It says it does “not condone” its celebrity talkers taking part in partisan political rallies. So, what’s the network going to do about it? What will it do to punish right-wing blowhard Sean Hannity and Jeannine Pirro for their appearances with Trump at a Missouri campaign rally?

I think they need to be sanctioned seriously. Maybe yanked off their air. Perhaps suspended without pay while they consider what they did. Or … fired outright for cause.

Hannity is a known shill for Trump. He’s been standing behind the president for a couple of years. He refused to disclose to viewers about his “professional relationship” with Michael Cohen, the lawyer who once was Trump’s Mr. Fix It, but who has turned on the president.

Do you think the network would go ballistic if, say, one of its rivals at MSNBC or CNN had appeared at a campaign rally for a Democratic candidate campaigning for office this year? Yeah! Do ya think?

Fox has crossed the line that separates it from the politicians it covers. I understand fully that the network is acknowledged to be friendly toward the president. The network and its commentators are entitled to speak their minds.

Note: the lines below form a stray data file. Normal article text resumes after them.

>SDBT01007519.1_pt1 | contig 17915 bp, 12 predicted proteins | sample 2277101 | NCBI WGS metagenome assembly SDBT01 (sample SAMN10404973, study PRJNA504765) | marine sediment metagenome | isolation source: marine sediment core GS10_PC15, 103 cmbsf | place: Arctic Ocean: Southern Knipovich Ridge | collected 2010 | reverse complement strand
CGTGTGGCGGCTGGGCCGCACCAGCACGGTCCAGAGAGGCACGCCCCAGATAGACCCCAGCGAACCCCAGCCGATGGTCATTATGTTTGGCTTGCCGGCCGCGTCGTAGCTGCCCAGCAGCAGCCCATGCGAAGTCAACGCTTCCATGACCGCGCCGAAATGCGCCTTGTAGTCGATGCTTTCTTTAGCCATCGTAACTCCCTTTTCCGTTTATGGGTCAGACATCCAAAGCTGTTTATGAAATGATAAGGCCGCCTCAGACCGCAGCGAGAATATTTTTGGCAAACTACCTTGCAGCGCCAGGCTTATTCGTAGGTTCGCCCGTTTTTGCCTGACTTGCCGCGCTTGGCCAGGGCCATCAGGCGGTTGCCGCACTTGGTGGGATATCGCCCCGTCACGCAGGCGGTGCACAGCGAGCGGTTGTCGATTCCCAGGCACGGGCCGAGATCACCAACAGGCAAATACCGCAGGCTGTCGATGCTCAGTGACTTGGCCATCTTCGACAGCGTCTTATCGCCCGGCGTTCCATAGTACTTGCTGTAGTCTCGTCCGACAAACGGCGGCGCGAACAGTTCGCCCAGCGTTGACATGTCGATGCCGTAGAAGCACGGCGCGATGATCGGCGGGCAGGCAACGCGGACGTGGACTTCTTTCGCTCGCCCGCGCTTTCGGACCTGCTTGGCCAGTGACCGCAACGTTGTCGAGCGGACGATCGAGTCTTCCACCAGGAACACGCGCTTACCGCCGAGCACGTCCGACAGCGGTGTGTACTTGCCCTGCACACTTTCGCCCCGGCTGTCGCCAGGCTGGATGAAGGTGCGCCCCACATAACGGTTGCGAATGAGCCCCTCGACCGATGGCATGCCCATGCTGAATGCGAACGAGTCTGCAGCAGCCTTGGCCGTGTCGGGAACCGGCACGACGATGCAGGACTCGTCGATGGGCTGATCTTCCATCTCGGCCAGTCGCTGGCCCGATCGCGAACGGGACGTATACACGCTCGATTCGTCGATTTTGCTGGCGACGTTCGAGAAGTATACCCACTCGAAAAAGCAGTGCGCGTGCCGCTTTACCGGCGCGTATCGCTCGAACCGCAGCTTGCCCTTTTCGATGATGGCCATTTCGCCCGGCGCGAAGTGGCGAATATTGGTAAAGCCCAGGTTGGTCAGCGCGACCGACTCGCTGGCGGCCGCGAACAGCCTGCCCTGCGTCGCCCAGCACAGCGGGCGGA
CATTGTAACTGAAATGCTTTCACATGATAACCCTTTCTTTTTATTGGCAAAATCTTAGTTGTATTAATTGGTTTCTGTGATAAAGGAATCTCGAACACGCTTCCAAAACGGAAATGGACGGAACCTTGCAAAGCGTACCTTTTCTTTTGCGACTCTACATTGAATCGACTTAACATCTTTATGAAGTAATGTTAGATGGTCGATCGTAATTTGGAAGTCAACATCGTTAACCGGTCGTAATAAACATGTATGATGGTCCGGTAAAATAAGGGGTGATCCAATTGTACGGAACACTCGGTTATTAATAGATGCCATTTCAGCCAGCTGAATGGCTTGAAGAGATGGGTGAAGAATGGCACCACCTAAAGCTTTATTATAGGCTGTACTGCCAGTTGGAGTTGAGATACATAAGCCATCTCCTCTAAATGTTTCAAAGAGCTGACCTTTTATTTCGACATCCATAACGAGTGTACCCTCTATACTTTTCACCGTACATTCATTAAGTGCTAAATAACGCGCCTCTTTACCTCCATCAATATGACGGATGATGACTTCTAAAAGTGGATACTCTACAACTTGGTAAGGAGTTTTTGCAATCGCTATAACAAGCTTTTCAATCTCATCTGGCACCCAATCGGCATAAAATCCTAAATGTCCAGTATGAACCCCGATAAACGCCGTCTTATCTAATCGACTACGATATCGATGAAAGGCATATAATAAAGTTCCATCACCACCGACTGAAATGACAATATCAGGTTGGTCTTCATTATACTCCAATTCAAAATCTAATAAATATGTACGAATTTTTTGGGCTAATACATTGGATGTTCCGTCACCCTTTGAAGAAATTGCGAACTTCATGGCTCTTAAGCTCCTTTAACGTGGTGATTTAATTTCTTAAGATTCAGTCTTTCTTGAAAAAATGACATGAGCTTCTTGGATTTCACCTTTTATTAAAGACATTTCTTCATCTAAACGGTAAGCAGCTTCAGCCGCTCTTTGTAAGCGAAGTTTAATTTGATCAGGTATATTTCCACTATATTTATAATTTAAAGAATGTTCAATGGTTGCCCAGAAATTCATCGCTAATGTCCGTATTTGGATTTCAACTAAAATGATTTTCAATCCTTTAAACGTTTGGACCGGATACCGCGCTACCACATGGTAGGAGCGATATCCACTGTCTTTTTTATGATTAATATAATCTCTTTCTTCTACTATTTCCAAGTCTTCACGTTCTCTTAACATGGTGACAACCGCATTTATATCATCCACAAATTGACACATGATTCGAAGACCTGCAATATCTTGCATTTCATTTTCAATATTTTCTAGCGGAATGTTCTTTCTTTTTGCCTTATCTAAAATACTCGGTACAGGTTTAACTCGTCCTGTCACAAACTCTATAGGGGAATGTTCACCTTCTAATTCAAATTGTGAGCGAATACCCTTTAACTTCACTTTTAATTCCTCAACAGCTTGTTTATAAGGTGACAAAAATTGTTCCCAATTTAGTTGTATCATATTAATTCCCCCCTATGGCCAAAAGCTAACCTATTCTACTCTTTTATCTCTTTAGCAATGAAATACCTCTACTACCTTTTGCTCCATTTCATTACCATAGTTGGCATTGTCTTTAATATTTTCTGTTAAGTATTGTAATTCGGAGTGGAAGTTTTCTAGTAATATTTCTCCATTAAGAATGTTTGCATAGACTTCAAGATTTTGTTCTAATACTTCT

They are not entitled, though, to become active and highly visible participants in a partisan campaign rally.

According to The Hill: “Fox news does not condone any talent participating in campaign events,” read a statement to The Hill. “We have an extraordinary team of journalists helming our coverage tonight and we are extremely proud of their work. This was an unfortunate distraction and has been addressed.”

It has not been addressed sufficiently, in my view.

Trump salutes ‘great friends’ at Fox

Take all the time you need to come up with an answer to this question: When was the last time you heard a president of the United States salute his “great friends” at a major mainstream media organization?

I know. You can’t remember it. Neither can I.

Yet there he was at an Iowa campaign rally, hollering about all his “great friends” at the Fox News Channel, which has become a sort of de facto state-run media outlet. Fox News is the preferred cable news and commentary network of Donald Trump. Why? Because its commentary gives the president a pass — virtually — on all the mistakes, missteps, misstatements and miscues he commits on a daily basis. Fox doesn’t call the president out on all the lies he tells, nor does it question the policy decisions he makes.

So the president has “great friends” there. He cited Jeannine Pirro, Lou Dobbs, Sean Hannity, Tucker Carlson, Steve Doocy and how they use the term “Dims” to describe Democrats. Funny, huh? Aww, not really.